The Future Of Grateful Dead Music

Friends and fellow Deadheads, we are about to enter a new era for Grateful Dead music. And by that, I don’t mean for Dead cover bands, spin-offs, or associated acts. I mean actual Grateful Dead music from 1966 through to 1995. This music has properties that are singularly unique (no surprise there, Deadheads) for AI and machine learning. In this post I am going to look into my crystal ball and try and predict the future. I also suspect these things will arrive sooner than you think, because a lot of what I suggest is technology that already half-exists.

The Baseline

Since I’m going to be speculative, let’s start by trying to keep it real and grounded. Computers can do many things, but for the purposes of this post I am not going to give them superhuman skills. What I suggest could in theory be done with humans or is already “out there” in modern AI research.

The Close Future: Fake stuff

AI already does things that are impressive. Your mobile phone can likely run an app that will turn a photo of you into someone of the opposite gender. It is already possible to do this with voices, and we are not that far off from an app where you can change your voice to Jerry’s and it be 100% convincing.

From there, it is not too far to get to the world of deepfakes, where video can be manipulated to make people say anything. Take a look at https://www.theverge.com/tldr/2018/4/17/17247334/ai-fake-news-video-barack-obama-jordan-peele-buzzfeed and watch the Obama video. In 2 – 5 years this technology will be accessible to the public (some would say it already is) – your social media stream will start to have videos of Jerry wishing you “happy new year 2022” or “smoke Dan’s hippy weed for maximum buzz”. It’s unavoidable.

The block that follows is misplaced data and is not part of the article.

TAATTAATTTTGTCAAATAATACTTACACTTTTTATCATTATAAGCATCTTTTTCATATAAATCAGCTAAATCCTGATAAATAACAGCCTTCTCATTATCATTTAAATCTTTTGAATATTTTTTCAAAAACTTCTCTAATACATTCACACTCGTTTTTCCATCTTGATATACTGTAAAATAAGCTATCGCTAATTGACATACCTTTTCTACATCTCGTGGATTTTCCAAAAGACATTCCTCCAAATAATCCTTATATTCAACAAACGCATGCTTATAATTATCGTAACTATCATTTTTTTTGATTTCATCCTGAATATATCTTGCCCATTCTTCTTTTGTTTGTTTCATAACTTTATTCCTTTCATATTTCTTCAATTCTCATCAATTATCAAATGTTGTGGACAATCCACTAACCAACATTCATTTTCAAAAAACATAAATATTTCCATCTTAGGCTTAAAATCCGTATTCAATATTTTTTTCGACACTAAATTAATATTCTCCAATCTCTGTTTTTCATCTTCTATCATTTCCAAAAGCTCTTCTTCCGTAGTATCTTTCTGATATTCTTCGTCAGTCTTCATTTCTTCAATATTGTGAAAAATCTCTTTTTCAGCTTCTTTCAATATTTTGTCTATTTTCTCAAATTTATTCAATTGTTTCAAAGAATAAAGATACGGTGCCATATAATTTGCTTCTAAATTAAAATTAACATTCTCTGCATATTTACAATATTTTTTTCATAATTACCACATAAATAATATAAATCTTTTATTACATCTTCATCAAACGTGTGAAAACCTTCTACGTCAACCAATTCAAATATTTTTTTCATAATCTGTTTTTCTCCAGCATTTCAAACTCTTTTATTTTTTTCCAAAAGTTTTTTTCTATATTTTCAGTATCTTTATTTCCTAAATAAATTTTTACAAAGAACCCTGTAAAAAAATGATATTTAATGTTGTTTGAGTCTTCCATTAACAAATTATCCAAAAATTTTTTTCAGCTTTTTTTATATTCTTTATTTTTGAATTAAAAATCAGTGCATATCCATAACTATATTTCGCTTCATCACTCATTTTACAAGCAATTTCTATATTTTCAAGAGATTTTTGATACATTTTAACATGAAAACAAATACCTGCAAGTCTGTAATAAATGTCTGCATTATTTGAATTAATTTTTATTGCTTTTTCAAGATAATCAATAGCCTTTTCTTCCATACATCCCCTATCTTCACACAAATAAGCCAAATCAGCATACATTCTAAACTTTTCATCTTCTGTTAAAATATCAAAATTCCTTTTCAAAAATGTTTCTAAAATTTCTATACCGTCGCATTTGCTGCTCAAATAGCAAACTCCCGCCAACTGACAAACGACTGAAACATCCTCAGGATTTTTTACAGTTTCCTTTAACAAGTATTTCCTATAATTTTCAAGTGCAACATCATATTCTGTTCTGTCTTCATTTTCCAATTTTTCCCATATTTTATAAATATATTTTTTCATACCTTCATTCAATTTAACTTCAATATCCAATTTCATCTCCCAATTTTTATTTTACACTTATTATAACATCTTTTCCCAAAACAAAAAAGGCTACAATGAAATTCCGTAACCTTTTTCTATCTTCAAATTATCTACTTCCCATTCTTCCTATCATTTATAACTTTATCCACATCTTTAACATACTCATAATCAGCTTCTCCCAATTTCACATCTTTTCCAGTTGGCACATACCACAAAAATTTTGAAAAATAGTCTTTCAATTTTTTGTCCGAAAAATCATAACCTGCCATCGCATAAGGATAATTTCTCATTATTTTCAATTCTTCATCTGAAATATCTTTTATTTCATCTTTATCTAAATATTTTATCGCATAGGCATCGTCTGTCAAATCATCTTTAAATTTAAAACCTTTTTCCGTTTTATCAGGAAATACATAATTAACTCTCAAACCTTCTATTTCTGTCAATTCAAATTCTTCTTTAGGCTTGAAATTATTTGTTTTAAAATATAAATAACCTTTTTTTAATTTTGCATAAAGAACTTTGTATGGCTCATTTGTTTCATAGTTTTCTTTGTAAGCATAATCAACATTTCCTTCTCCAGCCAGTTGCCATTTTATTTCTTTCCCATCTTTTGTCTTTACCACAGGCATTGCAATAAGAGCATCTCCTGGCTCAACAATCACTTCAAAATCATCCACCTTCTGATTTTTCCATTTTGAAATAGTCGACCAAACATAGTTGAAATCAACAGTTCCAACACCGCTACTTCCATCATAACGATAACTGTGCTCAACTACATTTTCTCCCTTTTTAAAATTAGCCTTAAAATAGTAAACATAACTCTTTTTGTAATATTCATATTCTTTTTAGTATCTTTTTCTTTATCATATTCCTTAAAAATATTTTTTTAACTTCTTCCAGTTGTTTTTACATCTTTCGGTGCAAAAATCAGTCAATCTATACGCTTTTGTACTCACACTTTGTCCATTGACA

Images on the left are real, on the right fake

Cleaning Up What We Have

Technology already exists to clean up and improve video and images. I have code that can automatically colour in old Grateful Dead video. I have attempted to increase resolution in video, but that is some way off. I have done this with single images. The first time I did this with a picture of Jerry I really did stare at the screen for a while. Jerry in resolution that was simply not available when he was alive.

Original image (left) enhanced with increased resolution using machine learning

Currently this technology does not exist for sound, but it is coming. The benefits of this will be less hiss and cleaner sounding tapes. But what is cleaner sounding? Remember that computers will take “bad sound” and make it “good”, but what they add is not real Grateful Dead music. But soon apps will come along that allow you to mix and fiddle with audio to an unprecedented degree. “Barton Hall in quadraphonic stereo with enhanced bass, vocals at double CD quality remaster” is coming. Is that music better than what we have now? That is a hard call to make.

This technology will likely not change the audio you actually own or download, the filters can be on the player. This means that your friend who really likes Brent will be able to up his volume whenever they play a show, and this will be more than just a graphic equalizer, it will fundamentally alter the sound of the keyboards alone.

Transferring Style

So I said at the start that we will try not to give the computer mystic powers. But you’ll need a (very!) brief primer on what is known as domain transfer to understand the next part.

Domain transfer is where we take one thing that is categorised at being of type X, and we want to make it type Y. A computer that changes photos of you to a different gender are the best example of this. So to achieve this magic trick we start by creating a neural network. Now a neural network is something like your brain but running on a computer. There are thousands of connections between neurons, and each of these connections has a “weight”, which is normally a number between 0 and 1.